People old and young enjoy waxing nostalgic about and learning some of the history of early electronics.
Radio-Craft was published from 1929 through 1953. All copyrights are hereby acknowledged. See all articles
The Brunswick Panatrope
was billed as the world's first all-electric phonograph (as opposed to the mechanical crank-up models), combined with an
AM radio. It was designed
with the assistance of RCA, many of whose components were integrated into the unit. A video of a restored Panatrope is
embedded on the page below the data sheet.
this receiver a radio-record switch, Sw2, cable and input transformer, T4, are used, in order that the low-impedance of
the pick-up may be matched with the relatively high input impedance existing in the primary of T1. Referring to the parts
layout sketch, units TC1, TC2, TC3 and TC4 are trimmer condensers in shunt to the tuning condensers but not shown in the
schematic circuit. This receiver is in three sections: The R.F. chassis, the "SPU" (socket-power-unit) chassis and the dynamic
reproducer. Field current for the latter is supplied by the SPU. Note that operation of the receiver should not be attempted
unless either the field coil of a dynamic or a 600-ohm resistor is connected across the terminals for the two "field" leads;
this resistor must be capable of carrying 100 ma. To facilitate service, the RF. chassis and SPU chassis are bolted to a
single mounting board which, in turn, may be removed from the cabinet by removing retaining bolts at the rear of the mounting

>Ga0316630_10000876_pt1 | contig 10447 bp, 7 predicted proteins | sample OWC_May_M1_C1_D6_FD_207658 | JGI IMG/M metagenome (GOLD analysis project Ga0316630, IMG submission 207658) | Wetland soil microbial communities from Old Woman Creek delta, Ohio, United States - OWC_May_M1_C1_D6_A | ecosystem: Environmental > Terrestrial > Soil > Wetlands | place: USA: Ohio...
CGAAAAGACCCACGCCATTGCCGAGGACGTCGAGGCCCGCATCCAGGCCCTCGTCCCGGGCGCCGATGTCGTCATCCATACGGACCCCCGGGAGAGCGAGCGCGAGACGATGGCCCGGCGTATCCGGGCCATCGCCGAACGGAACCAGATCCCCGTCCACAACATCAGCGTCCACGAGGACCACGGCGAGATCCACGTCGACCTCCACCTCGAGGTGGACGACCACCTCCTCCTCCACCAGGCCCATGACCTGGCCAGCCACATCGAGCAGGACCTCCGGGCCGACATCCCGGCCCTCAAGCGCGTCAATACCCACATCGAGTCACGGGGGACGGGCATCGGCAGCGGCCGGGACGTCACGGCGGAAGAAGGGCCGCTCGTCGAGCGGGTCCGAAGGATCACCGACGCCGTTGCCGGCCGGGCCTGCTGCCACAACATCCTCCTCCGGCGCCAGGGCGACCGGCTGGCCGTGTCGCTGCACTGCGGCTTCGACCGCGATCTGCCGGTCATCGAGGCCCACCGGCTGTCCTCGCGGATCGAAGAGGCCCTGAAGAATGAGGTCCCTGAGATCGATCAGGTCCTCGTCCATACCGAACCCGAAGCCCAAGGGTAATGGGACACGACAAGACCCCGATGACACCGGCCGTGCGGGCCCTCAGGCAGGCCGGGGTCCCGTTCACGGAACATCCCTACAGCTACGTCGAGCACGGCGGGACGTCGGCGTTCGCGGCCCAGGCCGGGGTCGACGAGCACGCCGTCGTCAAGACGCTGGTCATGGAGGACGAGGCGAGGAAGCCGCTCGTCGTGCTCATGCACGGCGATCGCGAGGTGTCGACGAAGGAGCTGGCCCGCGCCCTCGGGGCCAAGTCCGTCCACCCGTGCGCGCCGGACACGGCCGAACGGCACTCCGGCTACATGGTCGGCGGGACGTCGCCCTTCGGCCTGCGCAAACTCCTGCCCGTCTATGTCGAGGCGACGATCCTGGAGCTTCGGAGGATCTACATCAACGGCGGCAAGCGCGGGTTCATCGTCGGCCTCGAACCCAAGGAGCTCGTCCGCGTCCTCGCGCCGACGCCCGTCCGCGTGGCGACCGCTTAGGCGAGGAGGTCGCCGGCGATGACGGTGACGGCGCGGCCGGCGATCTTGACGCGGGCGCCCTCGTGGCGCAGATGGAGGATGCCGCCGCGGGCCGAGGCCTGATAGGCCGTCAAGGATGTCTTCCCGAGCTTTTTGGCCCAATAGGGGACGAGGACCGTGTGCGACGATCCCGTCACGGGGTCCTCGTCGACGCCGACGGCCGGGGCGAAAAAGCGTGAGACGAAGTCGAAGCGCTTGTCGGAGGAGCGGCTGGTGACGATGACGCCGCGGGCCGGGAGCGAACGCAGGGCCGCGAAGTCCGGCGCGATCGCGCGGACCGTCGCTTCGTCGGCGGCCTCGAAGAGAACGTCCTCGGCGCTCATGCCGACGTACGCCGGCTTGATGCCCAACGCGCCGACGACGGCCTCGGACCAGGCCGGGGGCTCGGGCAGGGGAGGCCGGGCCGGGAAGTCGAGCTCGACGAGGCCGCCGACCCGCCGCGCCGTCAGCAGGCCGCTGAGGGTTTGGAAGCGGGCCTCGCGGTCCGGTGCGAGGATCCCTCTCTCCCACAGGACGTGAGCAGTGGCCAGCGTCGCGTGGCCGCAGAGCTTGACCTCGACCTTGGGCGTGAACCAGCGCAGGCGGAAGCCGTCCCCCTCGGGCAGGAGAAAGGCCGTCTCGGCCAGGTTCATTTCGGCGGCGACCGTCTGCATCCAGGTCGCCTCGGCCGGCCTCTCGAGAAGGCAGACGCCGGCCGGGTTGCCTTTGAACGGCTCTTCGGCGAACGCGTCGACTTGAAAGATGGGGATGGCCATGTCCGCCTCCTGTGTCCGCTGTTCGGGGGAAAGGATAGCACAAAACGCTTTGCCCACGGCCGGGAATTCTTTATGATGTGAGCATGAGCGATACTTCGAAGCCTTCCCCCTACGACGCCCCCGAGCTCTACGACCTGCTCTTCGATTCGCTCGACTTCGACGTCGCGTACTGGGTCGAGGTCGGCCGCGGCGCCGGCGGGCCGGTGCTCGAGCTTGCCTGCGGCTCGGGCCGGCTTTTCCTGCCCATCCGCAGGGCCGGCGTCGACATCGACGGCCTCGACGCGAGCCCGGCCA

Brunswick Model 31 Combination Radio and Panatrope Radio Service Data Sheet
Restored Brunswick Panatrope
Posted June 9, 2016
Radio Service Data Sheets
These schematics, tuning instructions, and other data are reproduced from my collection of vintage
radio and electronics magazines. As back in the era, similar schematic and service info was available
for purchase from sources such as SAMS Photofacts,
but these printings were a no-cost bonus for readers. There are 187 Radio Service Data Sheets as of
May 2, 2017.
RF Cafe began life in 1996 as "RF Tools" in an AOL screen name web space totaling 2 MB. Its primary
purpose was to provide me with ready access to commonly needed formulas and reference material while
performing my work as an RF system and circuit design engineer. The Internet was still largely an unknown
entity at the time and not much was available in the form of WYSIWYG
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RF Cafe website are hereby acknowledged.